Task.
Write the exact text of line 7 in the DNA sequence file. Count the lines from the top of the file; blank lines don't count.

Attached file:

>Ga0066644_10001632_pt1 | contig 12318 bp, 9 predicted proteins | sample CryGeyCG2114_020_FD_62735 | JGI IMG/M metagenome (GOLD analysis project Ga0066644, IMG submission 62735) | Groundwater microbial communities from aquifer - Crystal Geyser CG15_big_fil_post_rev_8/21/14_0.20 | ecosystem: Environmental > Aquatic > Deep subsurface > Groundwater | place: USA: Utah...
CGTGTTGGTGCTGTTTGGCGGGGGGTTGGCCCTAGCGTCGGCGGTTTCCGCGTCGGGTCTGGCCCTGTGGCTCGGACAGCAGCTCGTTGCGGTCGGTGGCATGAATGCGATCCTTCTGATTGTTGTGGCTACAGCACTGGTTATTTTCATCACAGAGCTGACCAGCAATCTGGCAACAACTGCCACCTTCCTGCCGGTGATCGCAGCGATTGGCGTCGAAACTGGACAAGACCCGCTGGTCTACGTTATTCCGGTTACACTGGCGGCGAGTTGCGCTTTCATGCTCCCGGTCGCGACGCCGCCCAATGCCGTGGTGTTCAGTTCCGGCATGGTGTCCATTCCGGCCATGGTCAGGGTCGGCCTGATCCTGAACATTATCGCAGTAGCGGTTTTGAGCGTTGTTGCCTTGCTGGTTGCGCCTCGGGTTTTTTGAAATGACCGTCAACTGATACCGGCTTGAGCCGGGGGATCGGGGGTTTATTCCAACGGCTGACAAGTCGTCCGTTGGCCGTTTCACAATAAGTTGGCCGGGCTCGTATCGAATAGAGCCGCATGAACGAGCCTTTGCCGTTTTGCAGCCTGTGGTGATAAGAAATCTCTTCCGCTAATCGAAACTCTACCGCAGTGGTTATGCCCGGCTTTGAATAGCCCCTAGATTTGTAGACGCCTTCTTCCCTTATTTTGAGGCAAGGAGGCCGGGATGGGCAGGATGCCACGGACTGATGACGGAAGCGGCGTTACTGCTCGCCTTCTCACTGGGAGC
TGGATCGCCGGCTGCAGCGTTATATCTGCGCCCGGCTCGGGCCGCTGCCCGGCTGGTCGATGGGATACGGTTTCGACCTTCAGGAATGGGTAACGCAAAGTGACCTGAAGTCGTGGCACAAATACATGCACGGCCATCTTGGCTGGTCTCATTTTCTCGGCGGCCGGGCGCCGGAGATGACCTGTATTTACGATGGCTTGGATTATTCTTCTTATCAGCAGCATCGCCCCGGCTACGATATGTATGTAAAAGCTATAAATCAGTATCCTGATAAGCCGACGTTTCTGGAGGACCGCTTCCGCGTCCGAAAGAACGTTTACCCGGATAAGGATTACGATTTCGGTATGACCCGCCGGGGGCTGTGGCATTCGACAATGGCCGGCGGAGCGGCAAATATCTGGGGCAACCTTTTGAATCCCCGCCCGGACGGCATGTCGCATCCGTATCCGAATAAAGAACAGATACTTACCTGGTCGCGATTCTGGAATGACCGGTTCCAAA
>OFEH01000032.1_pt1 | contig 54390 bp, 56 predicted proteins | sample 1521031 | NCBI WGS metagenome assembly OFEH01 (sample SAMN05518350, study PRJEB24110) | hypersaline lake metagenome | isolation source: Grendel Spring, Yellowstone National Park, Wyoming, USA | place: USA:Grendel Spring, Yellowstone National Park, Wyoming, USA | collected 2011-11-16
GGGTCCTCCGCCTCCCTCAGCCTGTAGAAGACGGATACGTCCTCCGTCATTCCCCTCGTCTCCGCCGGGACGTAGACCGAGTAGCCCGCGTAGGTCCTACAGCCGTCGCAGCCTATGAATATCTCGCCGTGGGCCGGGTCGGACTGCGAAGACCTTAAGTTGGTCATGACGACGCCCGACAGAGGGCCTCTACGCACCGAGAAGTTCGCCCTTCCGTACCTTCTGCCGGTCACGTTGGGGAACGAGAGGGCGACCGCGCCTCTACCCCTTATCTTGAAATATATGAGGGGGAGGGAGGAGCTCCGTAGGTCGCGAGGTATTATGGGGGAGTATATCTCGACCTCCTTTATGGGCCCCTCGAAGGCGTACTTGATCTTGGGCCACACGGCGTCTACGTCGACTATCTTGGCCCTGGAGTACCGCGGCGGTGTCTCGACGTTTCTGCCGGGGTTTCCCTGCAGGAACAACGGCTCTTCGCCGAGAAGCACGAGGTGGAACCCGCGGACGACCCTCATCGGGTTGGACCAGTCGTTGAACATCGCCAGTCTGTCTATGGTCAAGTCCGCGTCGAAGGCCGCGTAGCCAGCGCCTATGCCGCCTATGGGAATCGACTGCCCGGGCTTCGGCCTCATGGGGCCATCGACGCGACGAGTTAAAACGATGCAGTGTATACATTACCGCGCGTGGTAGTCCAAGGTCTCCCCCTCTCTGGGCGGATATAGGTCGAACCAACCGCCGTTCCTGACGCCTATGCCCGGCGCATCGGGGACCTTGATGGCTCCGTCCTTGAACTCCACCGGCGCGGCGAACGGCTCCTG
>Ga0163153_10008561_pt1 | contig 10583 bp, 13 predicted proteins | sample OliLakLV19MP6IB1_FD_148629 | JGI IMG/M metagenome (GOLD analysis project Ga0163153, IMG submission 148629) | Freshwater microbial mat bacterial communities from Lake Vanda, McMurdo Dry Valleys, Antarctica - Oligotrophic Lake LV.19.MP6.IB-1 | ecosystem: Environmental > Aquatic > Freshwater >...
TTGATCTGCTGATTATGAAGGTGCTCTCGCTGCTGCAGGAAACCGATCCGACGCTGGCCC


TTGATCTGCTGATTATGAAGGTGCTCTCGCTGCTGCAGGAAACCGATCCGACGCTGGCCC